Categories
Advice. Opinions. Conversation.

The Shift: Issue #17

Job hunting, The Social Dilemma, a history of Silicon Valley, slow journalism, how do we live ‘a good life’ in 2020?

I had a chat with two recruitment agents this week. Things are picking up – briefs are coming in and companies are hiring–mostly remote work. Employers are investing in remote training for staff and reassessing office space, so remote working is here to stay. Both were furloughed and are just back at work.

It’s good news for multi-skilled freelancers – we’ll be more in demand as employers may want fewer people on the payroll. We’re also flexible, agile, and used to working remotely.

Skills check–MS Office, Photoshop, InDesign (you can download the free trial for 30 days and do a YouTube tutorial to learn the basics). Google Analytics, HTML, SEO, & social media.

I made a one-page CV on Canva–wasn’t sure if it’s long enough, but they liked it. “It’s good to have it condensed on one page and you can expand as required.” Read more.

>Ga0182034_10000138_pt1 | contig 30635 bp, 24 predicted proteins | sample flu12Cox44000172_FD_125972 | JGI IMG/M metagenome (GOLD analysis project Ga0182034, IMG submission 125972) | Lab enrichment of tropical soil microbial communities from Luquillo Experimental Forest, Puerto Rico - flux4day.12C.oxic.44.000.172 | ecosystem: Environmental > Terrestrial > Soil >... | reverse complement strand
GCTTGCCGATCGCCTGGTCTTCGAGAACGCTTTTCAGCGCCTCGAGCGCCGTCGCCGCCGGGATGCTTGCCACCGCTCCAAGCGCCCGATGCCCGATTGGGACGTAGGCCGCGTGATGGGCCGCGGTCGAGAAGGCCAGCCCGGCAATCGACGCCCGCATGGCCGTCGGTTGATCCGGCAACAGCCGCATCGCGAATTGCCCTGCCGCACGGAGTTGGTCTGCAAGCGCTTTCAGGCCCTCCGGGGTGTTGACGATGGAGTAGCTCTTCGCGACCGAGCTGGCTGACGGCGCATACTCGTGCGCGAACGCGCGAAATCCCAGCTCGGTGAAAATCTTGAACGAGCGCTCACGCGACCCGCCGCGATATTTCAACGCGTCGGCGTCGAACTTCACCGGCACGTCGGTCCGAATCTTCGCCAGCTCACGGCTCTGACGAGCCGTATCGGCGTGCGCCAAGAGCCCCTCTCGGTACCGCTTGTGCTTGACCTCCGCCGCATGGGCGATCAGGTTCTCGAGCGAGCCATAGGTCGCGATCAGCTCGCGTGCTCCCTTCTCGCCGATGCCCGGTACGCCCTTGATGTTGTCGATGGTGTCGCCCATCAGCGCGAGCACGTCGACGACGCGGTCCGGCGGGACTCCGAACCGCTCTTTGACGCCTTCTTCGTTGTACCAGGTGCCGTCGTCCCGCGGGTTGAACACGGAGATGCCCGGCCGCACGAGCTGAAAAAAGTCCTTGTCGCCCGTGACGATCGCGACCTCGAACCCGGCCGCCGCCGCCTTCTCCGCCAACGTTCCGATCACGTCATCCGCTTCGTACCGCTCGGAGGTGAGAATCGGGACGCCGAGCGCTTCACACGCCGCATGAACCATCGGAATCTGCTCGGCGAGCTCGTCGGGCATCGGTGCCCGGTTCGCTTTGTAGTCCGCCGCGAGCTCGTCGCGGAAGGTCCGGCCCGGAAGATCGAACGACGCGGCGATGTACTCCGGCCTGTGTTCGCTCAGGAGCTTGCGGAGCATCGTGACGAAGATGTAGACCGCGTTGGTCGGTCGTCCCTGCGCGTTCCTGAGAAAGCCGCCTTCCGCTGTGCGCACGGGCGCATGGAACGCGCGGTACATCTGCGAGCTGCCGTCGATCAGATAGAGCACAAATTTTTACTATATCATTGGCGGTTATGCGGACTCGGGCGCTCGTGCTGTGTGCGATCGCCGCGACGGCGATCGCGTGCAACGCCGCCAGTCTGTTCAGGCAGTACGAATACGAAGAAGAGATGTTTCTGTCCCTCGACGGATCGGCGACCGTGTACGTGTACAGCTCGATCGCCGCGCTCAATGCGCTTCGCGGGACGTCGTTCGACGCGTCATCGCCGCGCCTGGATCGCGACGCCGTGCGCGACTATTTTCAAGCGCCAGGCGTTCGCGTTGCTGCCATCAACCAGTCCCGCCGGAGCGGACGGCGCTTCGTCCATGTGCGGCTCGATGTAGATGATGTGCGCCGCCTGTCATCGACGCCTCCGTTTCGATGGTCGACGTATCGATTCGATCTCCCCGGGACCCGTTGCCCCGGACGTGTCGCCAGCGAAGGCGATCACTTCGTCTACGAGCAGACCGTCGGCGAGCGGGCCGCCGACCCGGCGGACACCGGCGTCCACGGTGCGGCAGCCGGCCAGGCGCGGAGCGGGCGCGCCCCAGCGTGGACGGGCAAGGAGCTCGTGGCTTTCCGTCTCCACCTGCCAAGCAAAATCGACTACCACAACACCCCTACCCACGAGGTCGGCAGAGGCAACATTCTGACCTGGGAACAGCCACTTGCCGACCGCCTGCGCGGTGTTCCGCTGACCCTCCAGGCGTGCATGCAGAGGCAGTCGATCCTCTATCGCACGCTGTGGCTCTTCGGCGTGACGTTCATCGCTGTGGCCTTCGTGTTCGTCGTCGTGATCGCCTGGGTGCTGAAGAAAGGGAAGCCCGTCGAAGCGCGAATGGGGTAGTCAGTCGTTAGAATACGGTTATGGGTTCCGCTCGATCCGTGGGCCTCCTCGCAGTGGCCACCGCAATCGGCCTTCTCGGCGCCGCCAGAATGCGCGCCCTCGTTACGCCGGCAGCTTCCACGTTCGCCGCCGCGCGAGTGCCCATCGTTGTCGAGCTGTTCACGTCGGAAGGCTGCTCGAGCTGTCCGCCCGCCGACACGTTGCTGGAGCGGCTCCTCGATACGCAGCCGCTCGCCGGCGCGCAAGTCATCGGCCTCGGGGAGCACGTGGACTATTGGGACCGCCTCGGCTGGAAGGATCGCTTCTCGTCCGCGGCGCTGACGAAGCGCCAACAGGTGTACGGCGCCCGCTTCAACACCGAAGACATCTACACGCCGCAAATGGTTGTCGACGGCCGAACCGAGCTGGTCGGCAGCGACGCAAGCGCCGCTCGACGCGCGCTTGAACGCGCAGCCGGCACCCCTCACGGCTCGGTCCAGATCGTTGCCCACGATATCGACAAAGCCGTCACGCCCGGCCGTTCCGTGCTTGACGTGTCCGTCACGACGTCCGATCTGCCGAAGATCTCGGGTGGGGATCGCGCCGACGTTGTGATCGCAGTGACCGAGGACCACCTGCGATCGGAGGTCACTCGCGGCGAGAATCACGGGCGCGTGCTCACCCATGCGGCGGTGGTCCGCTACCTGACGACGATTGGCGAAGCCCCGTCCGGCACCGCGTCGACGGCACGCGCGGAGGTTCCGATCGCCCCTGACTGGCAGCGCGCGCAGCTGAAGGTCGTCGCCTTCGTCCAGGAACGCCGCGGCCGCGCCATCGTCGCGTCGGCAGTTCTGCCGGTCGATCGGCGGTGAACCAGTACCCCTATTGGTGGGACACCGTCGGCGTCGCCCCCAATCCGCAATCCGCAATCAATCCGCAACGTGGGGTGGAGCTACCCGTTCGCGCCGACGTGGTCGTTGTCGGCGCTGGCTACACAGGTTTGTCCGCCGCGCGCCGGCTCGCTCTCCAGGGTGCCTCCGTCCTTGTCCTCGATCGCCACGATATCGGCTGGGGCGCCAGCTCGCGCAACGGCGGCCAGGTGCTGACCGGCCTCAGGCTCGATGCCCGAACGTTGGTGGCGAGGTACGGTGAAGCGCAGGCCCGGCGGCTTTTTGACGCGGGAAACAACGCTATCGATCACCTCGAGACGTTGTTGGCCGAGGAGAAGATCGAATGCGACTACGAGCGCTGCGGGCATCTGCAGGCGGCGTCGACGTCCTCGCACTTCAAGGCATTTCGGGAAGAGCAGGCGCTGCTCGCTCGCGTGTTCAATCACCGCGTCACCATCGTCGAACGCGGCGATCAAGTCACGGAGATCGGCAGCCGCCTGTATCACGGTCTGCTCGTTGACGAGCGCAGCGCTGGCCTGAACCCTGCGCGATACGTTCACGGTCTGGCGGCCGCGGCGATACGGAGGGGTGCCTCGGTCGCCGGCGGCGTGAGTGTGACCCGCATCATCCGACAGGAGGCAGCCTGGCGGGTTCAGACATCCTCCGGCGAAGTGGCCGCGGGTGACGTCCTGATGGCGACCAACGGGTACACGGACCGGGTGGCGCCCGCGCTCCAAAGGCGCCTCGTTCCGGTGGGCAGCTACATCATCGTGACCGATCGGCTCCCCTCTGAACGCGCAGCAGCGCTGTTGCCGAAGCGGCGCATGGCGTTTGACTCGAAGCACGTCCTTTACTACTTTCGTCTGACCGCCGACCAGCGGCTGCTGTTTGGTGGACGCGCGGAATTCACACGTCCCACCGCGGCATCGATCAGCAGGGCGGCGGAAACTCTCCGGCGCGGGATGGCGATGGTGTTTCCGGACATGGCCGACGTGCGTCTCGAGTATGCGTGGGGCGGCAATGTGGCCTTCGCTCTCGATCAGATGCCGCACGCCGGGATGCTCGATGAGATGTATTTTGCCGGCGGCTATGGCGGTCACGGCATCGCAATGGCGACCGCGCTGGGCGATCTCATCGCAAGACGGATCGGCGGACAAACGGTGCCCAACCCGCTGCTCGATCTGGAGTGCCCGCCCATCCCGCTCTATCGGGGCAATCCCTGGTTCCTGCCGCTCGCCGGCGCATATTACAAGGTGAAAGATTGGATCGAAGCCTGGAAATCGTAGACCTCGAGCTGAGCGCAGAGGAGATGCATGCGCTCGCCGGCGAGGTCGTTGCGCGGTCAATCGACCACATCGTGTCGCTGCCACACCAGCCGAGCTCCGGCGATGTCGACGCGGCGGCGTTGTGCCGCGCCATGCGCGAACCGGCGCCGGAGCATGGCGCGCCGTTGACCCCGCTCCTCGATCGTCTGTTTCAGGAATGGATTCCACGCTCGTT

Categories
Advice. Opinions. Conversation.

The Rise of Email Newsletters (here are some you’ll love…)

The email newsletter is having a moment. Just reading about how they are part of the ‘Passion Economy’ in this month’s Courier. I see a new one launch every day, and women are on it. They’re a more intimate form of communication with people who actually want to read your stuff. Mine will focus on writing, creativity and work culture.

What else do I want this year? More fun. Deeper connections. To prioritise my own projects and happiness (getting up an hour earlier to work on my own stuff). To sort out my health. I have rheumatoid arthritis and want to find out what’s causing it and get it into remission. It’s no fun when your fingers keep getting stuck when you write for a living. Over the past year, I’ve been working with Gayle Merchant on my nutrition and have just done a comprehensive gut test to try and get to the bottom of it! (literally – stool samples in mum’s fridge over Christmas). I also want to feel stronger, so as well as running, which keeps me sane, I want to try some weightlifting this year.